FIG. 6 is a top view of a laminated Fresnel prism and polarizing filter; and
FIG. 7 is a view of a television embodiment of the invention.
Referring now to FIG. 1, the elements of the invention are illustrated as applied to the eyes 10 and 12 of an observer. A pair of stereoscopic left and right images 14 and 16 are positioned in a side-by-side array for viewing by the observer. Each of the images is polarized by a respective polarizing filter or screen such as filters 18 and 20 which are positioned in front of their respective stereoscopic image. A corresponding polarizing filter is positioned in proximity to the observer's eyes 10 and 12 and these are shown as filters 22 and 24. For maximum effect, the polarizing filters are oriented at right angles in the illustrated manner. Also located in proximity to the observer's eyes 10 and 12 is at least one and, preferably two prisms 26 and 28 which are preferably positioned with their apex edges 30 and 32 pointed inwardly, with the result that the lines of sight 34 and 36 from each eye 10 and 12, respectively, are diverged outwardly in the illustrated manner.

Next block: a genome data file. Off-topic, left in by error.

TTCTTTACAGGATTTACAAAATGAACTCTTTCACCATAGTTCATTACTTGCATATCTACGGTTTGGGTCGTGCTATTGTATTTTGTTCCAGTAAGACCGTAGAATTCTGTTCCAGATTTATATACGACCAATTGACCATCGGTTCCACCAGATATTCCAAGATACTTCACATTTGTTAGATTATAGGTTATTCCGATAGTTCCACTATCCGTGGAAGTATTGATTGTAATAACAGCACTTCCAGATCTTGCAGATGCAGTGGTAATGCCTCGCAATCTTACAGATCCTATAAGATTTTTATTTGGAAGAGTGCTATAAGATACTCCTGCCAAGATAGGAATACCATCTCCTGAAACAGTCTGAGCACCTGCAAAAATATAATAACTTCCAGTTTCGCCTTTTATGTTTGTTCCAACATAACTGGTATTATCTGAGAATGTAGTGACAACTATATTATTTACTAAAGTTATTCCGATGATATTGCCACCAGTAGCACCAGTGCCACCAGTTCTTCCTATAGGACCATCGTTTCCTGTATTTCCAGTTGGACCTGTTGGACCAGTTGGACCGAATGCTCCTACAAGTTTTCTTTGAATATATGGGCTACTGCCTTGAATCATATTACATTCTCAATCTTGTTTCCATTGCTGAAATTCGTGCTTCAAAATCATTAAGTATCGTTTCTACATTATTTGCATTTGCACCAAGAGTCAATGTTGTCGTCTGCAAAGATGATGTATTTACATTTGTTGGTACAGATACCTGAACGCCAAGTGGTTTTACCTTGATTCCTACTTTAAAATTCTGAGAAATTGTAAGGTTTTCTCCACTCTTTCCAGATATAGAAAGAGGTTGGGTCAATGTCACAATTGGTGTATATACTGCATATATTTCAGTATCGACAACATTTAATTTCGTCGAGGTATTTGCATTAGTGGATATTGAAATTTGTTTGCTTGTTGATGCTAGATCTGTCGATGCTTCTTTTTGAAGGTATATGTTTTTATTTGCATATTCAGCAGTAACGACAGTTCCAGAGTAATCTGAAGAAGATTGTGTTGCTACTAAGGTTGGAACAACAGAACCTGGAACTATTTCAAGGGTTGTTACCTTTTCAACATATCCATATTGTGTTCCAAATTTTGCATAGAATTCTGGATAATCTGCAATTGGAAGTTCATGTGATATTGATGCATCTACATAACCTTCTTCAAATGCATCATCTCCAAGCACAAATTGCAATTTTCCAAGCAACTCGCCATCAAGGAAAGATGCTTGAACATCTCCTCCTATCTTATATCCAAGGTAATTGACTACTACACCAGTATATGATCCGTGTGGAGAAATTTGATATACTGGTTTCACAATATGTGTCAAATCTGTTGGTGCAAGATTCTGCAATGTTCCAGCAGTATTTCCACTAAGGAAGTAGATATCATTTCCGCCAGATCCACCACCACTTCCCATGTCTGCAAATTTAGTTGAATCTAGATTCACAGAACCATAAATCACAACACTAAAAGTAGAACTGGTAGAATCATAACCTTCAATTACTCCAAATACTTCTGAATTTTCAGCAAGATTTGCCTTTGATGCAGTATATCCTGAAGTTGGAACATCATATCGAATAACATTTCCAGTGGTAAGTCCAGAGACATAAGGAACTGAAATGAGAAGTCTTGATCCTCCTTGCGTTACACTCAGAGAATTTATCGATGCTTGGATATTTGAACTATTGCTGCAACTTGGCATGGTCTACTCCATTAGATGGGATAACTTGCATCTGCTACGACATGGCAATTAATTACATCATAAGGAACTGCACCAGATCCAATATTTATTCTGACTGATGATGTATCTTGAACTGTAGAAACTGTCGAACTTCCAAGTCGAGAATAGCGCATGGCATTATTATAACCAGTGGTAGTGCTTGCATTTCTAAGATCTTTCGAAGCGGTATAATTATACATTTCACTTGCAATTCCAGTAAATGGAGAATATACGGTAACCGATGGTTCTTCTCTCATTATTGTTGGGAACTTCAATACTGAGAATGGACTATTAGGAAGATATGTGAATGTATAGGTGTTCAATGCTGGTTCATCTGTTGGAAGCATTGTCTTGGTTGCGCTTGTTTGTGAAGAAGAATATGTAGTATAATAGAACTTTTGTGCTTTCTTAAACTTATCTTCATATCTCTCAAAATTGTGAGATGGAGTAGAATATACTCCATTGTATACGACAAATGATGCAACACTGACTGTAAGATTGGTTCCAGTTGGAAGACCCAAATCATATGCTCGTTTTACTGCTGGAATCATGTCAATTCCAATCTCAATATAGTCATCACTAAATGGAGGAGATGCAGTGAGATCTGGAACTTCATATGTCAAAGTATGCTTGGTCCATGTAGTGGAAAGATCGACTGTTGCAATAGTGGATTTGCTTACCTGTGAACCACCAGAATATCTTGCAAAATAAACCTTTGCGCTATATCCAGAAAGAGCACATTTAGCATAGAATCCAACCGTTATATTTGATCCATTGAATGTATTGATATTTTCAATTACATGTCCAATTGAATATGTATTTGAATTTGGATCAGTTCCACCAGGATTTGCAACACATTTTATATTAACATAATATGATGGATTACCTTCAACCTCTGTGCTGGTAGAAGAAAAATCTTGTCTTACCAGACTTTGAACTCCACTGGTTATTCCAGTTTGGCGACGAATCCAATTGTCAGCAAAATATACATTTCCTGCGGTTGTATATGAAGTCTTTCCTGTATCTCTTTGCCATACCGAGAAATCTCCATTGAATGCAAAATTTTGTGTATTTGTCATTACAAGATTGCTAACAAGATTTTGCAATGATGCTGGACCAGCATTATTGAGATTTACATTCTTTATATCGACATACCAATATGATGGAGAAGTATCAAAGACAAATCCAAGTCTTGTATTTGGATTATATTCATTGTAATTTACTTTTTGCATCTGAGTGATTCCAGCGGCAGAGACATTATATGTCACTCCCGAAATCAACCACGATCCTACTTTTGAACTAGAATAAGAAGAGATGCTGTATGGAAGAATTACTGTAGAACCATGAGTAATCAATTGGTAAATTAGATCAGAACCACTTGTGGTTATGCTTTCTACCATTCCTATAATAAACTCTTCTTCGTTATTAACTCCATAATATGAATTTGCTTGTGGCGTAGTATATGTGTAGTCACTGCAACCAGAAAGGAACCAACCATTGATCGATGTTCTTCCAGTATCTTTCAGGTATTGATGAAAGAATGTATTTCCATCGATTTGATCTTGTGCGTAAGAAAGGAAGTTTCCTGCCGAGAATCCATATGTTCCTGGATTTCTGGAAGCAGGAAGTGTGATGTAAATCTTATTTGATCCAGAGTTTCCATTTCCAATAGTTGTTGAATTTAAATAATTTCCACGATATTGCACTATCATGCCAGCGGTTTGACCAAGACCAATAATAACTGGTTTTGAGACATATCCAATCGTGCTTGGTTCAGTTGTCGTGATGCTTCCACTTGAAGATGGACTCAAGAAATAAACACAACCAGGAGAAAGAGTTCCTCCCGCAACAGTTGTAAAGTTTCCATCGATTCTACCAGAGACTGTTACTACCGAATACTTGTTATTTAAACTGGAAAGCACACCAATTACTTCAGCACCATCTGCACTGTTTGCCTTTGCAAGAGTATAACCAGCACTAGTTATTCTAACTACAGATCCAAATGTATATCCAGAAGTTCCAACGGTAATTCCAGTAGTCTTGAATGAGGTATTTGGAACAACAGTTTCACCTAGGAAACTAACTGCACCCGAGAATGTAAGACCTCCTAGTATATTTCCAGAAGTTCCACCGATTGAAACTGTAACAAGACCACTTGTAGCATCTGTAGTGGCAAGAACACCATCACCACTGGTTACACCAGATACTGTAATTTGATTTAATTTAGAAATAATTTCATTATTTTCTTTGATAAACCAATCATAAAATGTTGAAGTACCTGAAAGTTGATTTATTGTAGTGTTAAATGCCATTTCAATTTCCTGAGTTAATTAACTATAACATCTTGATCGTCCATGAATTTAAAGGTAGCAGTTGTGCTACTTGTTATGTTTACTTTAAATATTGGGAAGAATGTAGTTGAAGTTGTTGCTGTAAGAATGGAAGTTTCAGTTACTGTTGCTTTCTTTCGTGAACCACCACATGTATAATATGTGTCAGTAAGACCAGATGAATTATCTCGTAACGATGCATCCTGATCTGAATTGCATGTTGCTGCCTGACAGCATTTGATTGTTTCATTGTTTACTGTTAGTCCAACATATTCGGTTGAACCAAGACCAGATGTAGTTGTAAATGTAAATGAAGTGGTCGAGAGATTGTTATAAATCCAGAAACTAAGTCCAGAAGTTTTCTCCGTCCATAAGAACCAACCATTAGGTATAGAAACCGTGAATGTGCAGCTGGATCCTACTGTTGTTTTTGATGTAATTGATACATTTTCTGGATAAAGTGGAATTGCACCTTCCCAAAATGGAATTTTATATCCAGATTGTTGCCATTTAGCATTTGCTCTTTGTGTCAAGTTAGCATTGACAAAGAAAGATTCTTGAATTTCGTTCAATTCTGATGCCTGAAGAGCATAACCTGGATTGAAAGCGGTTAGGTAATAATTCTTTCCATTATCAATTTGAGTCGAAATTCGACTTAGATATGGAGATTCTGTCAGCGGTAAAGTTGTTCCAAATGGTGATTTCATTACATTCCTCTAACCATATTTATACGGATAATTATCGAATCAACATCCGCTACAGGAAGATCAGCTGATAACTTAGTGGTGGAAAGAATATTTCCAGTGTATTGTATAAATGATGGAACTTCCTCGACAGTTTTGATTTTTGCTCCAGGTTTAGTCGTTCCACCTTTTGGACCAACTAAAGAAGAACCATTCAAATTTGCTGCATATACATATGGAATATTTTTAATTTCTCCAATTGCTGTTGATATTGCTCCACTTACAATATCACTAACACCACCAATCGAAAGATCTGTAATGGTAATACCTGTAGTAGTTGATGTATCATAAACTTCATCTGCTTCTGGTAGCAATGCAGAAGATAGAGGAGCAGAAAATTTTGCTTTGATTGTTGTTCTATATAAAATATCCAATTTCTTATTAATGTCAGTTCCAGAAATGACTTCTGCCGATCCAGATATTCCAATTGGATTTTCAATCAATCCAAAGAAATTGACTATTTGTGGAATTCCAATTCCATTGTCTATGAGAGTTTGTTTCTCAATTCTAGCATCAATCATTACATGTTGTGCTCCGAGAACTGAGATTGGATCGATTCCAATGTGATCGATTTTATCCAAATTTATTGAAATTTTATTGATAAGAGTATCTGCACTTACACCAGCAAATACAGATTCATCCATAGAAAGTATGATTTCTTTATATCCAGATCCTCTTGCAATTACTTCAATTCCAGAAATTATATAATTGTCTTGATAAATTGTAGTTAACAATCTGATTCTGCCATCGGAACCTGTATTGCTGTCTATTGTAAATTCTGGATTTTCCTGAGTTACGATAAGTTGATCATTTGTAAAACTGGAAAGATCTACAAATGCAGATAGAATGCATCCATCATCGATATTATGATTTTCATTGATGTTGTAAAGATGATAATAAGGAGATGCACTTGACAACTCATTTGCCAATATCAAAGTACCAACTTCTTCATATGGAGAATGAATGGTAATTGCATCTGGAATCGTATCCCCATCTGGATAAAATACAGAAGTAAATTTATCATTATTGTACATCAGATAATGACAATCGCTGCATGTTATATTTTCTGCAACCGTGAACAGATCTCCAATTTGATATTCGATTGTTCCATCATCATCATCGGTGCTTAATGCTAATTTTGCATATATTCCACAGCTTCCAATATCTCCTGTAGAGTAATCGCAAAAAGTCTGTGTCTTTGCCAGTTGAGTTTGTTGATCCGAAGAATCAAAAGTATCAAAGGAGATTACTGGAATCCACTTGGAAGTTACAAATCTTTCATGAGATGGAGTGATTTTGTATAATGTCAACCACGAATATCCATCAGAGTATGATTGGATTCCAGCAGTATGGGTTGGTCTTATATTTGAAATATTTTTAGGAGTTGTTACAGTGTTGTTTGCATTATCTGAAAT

Referring now to FIG. 2, an alternate variant of the invention is illustrated. As there illustrated, the observer's eyes 10 and 12 are provided with adjacent polarizing filters 22 and 24, substantially as described with reference to FIG. 1. The pair of stereoscopic images 14 and 16, however, are displayed in a vertical or superimposed side-by-side array and the corresponding polarizing screens 18 and 20 are similarly positioned in a vertical array. The prisms 26 and 28 in this embodiment, however, are positioned to diverge the lines of sight from eyes 10 and 12 downwardly and upwardly, respectively and, for this purpose, the left prism 26 is positioned with its apex edge 30 pointed upwardly while prism 28 is positioned with its apex edge 32 pointed downwardly thus deflecting the lines of sight 35 and 37 in the illustrated manner.